Boxers and Backbeats: Tomata du Plenty and the West Coast Punk Scene

October 04, 2014 - January 04, 2015
Boone and George-Ann Knox Gallery I

David Xavier Harrigan, a.k.a., Tomata du Plenty (1948–2000), was one of the founders of Seattle’s early-1970s punk scene with the Ze Whiz Kidz counterculture theatre troupe and fronted acclaimed L.A. synth-punk band the Screamers. In 1982, du Plenty found an old set of paints and brushes in an alley behind Hollywood Boulevard and began to paint. He also appeared as an art critic on the public access cable television show “What’s Bubbling Underground?” in the late 1980s and early 1990s.

This exhibition features a series of portraits of boxers and musicians that du Plenty painted in the mid-1990s, donated to the museum by Gordon W. Bailey. Prints and zines by other artists of the West Coast punk scene provide background: Gary Panter designed the Screamers logo, Mark Vallen was known for his fanzines and album covers, Winston Smith was the designer for the Dead Kennedys in San Francisco, and Raymond Pettibon designed the logo and other graphics for L.A. groups Black Flag and the Minutemen. These and many other visual and cultural sources informed du Plenty’s paintings. As du Plenty once quipped, “Punk rock, especially in the early days, . . . these people had library cards.” In his art, as in his life, Tomata embraced his outsider status, saying he would rather sell 100 pictures for $25 each than one picture for $2,500. Today, his bold portraits of those he admired are powerful testaments to the vitality of the scene he helped form.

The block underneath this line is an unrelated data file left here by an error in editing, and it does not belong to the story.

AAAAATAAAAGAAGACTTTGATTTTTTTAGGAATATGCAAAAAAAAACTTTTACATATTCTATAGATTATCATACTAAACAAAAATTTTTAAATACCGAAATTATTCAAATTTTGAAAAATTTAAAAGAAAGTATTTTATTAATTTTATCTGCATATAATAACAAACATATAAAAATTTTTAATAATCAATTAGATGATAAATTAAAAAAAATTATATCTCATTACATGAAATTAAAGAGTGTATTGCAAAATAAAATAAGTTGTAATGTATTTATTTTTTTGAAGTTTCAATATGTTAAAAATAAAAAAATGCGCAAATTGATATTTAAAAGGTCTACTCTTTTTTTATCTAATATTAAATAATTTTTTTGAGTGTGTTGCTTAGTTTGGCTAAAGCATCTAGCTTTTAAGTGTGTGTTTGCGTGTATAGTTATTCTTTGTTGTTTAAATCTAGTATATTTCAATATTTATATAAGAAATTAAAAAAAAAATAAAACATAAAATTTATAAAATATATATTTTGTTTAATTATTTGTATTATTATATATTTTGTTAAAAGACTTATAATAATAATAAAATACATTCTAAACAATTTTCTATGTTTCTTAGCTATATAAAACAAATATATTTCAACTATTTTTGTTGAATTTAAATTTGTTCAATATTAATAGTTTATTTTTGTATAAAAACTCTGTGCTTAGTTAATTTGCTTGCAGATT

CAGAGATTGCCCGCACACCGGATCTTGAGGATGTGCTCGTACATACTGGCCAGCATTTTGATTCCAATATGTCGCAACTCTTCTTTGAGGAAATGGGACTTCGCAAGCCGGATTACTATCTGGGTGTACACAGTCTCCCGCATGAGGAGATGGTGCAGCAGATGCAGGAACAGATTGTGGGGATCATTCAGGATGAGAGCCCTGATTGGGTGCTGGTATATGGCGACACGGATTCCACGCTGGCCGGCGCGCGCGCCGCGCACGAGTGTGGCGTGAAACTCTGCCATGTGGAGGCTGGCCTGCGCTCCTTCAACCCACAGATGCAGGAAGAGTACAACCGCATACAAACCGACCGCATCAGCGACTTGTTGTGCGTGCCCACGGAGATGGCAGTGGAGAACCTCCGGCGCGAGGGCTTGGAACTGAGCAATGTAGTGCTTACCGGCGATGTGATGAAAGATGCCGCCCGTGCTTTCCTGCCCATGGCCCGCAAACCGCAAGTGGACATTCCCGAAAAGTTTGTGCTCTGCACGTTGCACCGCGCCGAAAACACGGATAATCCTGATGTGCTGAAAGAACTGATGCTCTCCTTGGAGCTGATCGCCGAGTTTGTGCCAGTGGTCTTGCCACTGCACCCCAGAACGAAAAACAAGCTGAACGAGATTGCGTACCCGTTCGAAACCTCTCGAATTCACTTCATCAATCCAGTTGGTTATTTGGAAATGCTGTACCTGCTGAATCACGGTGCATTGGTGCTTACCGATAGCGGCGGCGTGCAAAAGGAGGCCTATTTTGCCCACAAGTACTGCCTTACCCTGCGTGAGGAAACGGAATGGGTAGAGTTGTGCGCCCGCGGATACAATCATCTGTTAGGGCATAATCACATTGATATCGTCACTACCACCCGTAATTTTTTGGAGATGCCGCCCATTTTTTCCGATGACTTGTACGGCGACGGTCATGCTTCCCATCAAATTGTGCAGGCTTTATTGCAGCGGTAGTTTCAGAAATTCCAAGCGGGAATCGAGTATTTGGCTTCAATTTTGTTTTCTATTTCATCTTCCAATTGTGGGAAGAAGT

Lynn Boland, Pierre Daura Curator of European Art


The W. Newton Morris Charitable Foundation and the Friends of the Georgia Museum of Art